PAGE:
Outdoor adventures sometimes require an early start. If you need more space or time to set up tents, sleeping in your car close to a trailhead is an alternative. You can also protect your rig from the elements by spending the night there.
These are some tips and tricks to make your next car trip more enjoyable, comfortable, and organized. We will discuss where to park, how to pack, and some creative upgrades.
When car camping, be sure to adhere to Leave No Trace principles as well as common sense safety precautions. Never sleep in a vehicle that has its engine running.
Get out of the way, and learn what permits you require
Every car sleeper must first answer the following question: Where do I park? You can find legal places to stay with apps such as AllStays or Hipcamp. You can choose from a range of paid and free locations to set up your night. U.S. U.S. Forest Service roads are generally available for overnight camping and parking. You should follow any temporary or local exceptions and display any permits or passes as required. Dispersed camping can be found in many national forests and the Bureau of Land Management areas.
Get your campsite set up
Once you have secured a parking space that permits overnight camping, place your tent in a shaded area. Avoid crowding other campers staying the night close to your vehicle when it is time for you to unload it. For a complete list of essentials for camping, see our camping checklist. This includes items such as a folding table and camp chairs. A camp stove can help make your trip more comfortable. If you’re new to camping, our Camping Basics article will help you get started.
Lay down with your head towards the front of the car
Although flat places are preferred, they may only be available in some areas or on windy Forest Service roads. If you are positioned at an angle, ensure your head is not below your feet. You will have more elbow space if you sleep with your head towards the front of the vehicle, as most cars have wheel wells at their backs that take up valuable space. Is comfort still lacking? These camping hacks are available to REI Co-op Members and staff.
Prepare with the ten essentials
The 10 Essentials are equally important on a road trip as on a trail.
Keep your electronics charged
It cannot be easy to keep your electronics charged while driving. Even though you can set your devices while the car runs, it won’t work overnight. You can keep your smartphone, tablet, or camera charged with a solar panel or any other portable power source for your trip. Which one is best for you? Find out more about how to choose portable power.
Store food in your car but in a cooler
It takes a few minutes to get hungry when you go car camping. The camp kitchen checklist will help you decide what utensils or food to take on your adventure. It would be best to plan to have all your food in your car while camping. Consider packing a cooler to prevent perishables such as meat, eggs, and milk from spoiling. Pro tip: Before adding food to your cooler, chill it with ice or blocks. Our article Food Storage & Handling for Backpackers has more information about food handling while car camping.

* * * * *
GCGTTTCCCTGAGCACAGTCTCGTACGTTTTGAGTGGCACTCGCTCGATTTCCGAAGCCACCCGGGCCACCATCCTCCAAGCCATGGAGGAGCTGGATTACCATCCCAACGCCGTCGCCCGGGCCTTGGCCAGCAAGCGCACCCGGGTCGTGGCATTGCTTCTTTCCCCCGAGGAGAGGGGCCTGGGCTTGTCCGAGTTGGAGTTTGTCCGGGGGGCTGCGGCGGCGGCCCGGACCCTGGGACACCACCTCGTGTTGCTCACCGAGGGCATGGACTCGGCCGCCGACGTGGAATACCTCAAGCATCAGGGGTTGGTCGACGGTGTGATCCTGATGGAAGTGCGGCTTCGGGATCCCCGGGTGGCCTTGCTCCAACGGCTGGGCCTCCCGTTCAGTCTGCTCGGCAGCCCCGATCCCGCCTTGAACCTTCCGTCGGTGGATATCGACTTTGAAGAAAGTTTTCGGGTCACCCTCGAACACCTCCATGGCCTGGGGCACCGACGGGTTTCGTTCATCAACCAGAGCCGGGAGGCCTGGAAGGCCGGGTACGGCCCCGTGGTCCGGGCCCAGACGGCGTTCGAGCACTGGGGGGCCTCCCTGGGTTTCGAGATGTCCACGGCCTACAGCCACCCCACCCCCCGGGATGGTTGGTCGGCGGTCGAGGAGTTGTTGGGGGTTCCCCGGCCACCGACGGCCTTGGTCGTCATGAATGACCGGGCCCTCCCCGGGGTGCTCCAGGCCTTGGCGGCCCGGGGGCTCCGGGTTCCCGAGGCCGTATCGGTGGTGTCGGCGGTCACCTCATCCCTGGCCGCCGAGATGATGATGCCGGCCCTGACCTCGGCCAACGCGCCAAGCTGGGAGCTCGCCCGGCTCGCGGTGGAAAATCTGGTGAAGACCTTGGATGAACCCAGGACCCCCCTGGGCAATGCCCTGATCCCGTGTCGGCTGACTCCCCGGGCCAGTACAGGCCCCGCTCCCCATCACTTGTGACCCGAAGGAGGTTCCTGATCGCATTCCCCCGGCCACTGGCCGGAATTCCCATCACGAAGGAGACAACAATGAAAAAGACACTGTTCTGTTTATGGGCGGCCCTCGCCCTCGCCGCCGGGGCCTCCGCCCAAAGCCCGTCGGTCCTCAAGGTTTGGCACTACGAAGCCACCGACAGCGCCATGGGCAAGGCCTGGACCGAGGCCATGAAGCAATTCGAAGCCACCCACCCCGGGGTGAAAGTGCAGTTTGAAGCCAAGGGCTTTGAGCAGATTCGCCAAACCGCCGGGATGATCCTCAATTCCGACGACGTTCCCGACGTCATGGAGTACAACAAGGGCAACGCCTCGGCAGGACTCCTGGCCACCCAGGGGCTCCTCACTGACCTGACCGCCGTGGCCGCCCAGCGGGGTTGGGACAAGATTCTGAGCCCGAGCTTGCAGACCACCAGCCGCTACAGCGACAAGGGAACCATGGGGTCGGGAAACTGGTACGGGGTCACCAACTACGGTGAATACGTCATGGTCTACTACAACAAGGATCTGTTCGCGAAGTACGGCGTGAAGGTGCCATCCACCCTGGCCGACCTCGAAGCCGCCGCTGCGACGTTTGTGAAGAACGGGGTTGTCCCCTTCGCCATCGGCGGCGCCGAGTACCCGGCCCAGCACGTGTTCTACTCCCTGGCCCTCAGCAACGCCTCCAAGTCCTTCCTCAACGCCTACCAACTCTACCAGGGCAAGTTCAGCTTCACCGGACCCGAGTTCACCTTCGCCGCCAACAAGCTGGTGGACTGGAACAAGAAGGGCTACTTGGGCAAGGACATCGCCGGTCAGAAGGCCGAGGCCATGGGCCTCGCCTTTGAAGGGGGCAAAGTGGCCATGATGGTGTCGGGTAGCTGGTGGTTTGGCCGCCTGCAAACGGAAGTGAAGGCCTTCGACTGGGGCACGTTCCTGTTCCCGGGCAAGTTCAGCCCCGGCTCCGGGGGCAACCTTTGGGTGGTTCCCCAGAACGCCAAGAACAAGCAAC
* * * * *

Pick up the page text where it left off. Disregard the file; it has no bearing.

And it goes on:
Buy a comfortable bed
The best thing about sleeping in your car is not carrying your bed around. You can spend more on heavy, cushier mats, pillows, or blankets. Either bring a small camping pillow or a large one. You should also remember that it can be just as cold in cars as in tents at night so bring an insulated blanket such as a Rumpl or a temperature-rated sleeping bag. Do you need help determining which sleeping bag or pad is best for car camping? Our experts will help you choose the right sleeping pad for car camping.
Create your drive-in movie
Relax after a long day driving or exploring by watching a movie on your smartphone. Make sure you have downloaded your content before you travel to areas with poor Wi-Fi coverage.
Use a headlamp to lighten the room or hang lanterns
You don’t have to be ready for bed at night just because you are comfortable. Hang lanterns and headlamps off your car handles to brighten your interior, whether you’re reading, organizing, or cuddling with your pup. Another reason to have a headlamp with you on the road is: You can use it to lighten the path when the dark comes in or for hiking at dawn and dusk.
Stay squeaky clean
You may not be able to use a sink or shower if you sleep in your car. You can keep your hygiene high with a fully-stocked, road-ready toiletry kit. This includes items that only require a little water, such as no-rinse shampoo or hand sanitizer.
Open a window to vent
Breathing in a car all night can cause fogging and moisture buildup. Ventilation is essential. Your sunroof should be opened just enough to prevent animals or people from getting in. Cut a piece of cheap mesh about 2 to 3 inches larger than the opening. To keep bugs out, stuff the edges around the door. Voila, no moisture. Before you go to bed, dry as much of your wet clothes as possible. Keep a squeegee handy if you need it to clean your windows the following day.
Shine and rise (when you wish to)
Although cars are great for moving around, they could be better at blocking out light or sound. Cordage or bungees can create privacy and block out the sun. You can hang curtains behind the front seats and on the windows. This will give you a bedroom feel. You can bring earplugs to prevent late arrivals, early risers, or other sleep disturbances. This is especially important if your vehicle is parked in an area that is not very private.